With flames bearing down on the family homestead in rural Fallbrook, north of San Diego, Bill Shinner summoned his son, Scott, to help save some mementos and memories. Instead, armed with a garden hose and shovels and aided by family friend Casey Sovacool, they saved the house.
It was, said TODAY co-host Matt Lauer, a don’t-try-this-at-home moment that could have had a very unhappy ending. Main roads into the area had been closed down, Scott Shinner, who lives in San Diego, took back roads to get to the home, while Sovacool, who lives inside the fire perimeter, drove directly over.
Shinner arrived around 10:30 on Monday night and Sovacool joined them between 2 and 3 a.m. on Tuesday.
“You’re absolutely right, it could have turned tragic,” Scott Shinner told Lauer on Thursday. “We made the decision to stay because this house has a lot of value to us. A lot of our friends and family hold this home dear to us. We wanted to do whatever we could to protect it. It means a great deal to my mom and my dad.”
When Scott Shinner and Sovacool got to the house, Bill Shinner asked them if they wanted to try to save the place. The fire was advancing through a neighbor’s avocado grove, but it was not raging.
“The winds were calm at the time,” Sovacool said. “So we didn’t have the 25-feet-high monster flames. They were waist-high — maybe got up to the shoulder a few times.”
Sovacool, whose father had been a volunteer firefighter, thought they could keep the flames at bay by shoveling dirt on them and smothering them. Bill Shinner used his garden hose to wet down the roof of his home and that of a neighbor. Although the fire got within a few feet of the neighbor’s house, the three managed to save it; a home across the street was destroyed. The blaze was part of the Rice Fire, which has consumed 7,500 acres along with 206 homes and two businesses in Fallbrook.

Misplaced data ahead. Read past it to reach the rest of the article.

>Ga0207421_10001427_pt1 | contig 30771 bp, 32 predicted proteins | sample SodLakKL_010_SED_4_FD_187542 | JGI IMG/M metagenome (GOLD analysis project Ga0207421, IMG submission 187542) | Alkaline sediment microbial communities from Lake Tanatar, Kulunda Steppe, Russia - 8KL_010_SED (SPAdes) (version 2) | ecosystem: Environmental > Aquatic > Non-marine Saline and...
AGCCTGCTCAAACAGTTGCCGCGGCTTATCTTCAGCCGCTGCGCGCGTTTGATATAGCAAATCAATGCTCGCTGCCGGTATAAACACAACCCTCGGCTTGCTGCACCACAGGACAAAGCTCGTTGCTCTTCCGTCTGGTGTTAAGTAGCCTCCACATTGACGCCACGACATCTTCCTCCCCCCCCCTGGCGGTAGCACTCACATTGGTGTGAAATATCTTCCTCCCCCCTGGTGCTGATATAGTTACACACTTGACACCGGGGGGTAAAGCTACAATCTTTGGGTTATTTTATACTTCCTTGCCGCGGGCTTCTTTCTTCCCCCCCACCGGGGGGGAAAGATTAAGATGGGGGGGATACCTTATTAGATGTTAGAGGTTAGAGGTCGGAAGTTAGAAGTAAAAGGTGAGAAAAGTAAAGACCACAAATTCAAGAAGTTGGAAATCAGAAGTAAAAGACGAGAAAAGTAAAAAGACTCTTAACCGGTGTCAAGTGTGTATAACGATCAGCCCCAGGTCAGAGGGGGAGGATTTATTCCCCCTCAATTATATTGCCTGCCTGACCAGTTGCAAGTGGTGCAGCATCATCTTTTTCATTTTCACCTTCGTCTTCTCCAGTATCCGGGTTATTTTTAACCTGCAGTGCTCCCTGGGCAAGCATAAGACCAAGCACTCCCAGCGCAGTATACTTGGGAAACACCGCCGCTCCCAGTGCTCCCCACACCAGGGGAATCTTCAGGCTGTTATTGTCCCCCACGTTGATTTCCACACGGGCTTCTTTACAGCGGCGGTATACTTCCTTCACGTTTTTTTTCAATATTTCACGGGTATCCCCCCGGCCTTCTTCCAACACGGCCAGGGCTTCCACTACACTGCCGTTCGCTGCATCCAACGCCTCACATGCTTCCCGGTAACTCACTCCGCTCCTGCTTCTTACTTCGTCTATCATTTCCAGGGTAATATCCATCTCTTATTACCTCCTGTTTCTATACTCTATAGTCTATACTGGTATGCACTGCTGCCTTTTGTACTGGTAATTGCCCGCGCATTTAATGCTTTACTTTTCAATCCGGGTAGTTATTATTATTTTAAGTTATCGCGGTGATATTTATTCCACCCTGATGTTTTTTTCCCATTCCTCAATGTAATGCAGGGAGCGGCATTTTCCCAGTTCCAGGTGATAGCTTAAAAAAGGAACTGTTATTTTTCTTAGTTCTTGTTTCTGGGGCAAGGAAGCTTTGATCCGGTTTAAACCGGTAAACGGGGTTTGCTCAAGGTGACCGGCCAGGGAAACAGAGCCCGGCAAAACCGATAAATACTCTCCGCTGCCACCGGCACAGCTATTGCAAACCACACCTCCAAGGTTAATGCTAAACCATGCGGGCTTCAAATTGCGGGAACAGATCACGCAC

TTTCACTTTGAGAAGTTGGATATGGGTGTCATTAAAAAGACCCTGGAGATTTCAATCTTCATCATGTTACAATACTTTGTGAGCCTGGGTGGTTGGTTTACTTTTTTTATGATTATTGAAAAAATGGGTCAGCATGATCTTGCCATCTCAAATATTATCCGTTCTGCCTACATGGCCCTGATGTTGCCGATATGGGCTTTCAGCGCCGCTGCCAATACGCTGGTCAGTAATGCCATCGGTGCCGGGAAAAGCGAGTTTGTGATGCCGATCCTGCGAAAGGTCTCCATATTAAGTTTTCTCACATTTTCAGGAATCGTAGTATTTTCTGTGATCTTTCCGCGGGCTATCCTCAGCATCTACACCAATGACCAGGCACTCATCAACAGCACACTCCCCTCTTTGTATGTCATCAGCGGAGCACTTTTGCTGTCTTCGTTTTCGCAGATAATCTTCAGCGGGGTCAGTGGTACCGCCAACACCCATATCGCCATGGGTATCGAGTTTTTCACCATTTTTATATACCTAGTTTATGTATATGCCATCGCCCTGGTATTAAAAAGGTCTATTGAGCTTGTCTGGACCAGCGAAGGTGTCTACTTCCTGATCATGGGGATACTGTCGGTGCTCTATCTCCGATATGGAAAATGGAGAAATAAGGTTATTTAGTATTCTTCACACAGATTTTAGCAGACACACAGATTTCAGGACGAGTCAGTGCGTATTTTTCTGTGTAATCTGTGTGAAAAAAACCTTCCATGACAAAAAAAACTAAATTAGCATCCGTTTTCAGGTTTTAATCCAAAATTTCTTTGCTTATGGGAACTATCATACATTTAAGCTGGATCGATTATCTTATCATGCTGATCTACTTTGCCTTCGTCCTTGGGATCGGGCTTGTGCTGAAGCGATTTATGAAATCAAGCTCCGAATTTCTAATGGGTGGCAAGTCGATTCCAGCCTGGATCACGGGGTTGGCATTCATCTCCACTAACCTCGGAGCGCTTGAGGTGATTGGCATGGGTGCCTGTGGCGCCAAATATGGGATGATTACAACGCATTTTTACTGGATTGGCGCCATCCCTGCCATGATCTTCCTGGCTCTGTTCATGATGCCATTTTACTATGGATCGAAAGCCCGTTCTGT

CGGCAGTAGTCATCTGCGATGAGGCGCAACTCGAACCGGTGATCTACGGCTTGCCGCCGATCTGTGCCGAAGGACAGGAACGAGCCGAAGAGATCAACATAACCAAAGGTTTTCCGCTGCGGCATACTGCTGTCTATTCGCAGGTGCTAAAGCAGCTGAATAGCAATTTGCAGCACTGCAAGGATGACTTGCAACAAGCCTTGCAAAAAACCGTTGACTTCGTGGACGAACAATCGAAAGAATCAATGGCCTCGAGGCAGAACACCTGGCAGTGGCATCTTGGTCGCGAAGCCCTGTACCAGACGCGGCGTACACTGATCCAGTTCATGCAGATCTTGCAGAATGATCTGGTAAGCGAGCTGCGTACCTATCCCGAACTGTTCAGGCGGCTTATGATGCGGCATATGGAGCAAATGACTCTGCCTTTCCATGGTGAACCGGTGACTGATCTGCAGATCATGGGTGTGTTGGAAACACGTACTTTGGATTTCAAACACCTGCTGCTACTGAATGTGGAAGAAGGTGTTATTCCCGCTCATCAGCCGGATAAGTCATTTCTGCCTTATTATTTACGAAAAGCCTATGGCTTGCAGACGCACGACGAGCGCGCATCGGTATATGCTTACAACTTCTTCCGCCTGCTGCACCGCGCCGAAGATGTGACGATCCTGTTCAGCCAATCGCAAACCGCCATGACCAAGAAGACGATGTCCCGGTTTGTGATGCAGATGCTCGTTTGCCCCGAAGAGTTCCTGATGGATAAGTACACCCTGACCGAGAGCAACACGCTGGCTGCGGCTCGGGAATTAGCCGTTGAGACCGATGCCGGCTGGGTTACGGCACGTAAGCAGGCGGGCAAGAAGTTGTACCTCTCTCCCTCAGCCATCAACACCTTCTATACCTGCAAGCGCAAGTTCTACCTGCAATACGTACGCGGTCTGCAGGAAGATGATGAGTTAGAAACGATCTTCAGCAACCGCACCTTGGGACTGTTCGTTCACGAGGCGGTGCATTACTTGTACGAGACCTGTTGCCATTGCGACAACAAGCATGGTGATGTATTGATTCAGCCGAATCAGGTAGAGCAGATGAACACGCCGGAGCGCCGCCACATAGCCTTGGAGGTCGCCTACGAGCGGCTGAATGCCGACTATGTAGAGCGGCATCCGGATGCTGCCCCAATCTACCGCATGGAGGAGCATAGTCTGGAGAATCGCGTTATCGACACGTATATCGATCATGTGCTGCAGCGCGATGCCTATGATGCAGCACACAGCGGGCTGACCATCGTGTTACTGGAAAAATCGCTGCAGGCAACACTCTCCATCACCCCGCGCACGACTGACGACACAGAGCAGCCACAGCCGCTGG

It’s a rural area, and the Shinners and Sovacool, who is a teacher getting his degree in special education and an assistant high school football coach, grew up believing that you obey the authorities. But with all firefighters were occupied with other emergencies, they did what rural Americans have been doing from the nation’s birth – they relied on themselves.
In a pre-interview, they said that there are open areas on the hill on which the Shinner home is situated and safe escape routes if things got out of hand.
“These boys, I’m really, really proud of them,” Bill Shinner told Lauer. “I said, ‘Let’s get in there,’ and basically they went for it and got it done.”
Bill Shinner, 57, said that Sovacool was the one who convinced everyone they had a chance to save the house. “He was the one who initiated everything,” Scott Shinner said.
Bill Shinner said they had no close calls during the three hours when they saved their home and that of their neighbor.
“Obviously, safety was in our first interests, but we thought we felt we could do a good job and keep it safe,” Scott Shinner said. As for the danger, he added, “You really don’t think about it. You just think about the task you have at hand and getting the fire put out.”
Scott Shinner did have one accident, though. When they’d put the fire out and were walking in the pre-dawn darkness, he fell into a 6-foot-deep hole.
Luckily, he wasn’t hurt.
“In this situation, it came out perfectly. If we weren’t there that evening and we weren’t watching things, this house would have been burned,” Bill Shinner said.
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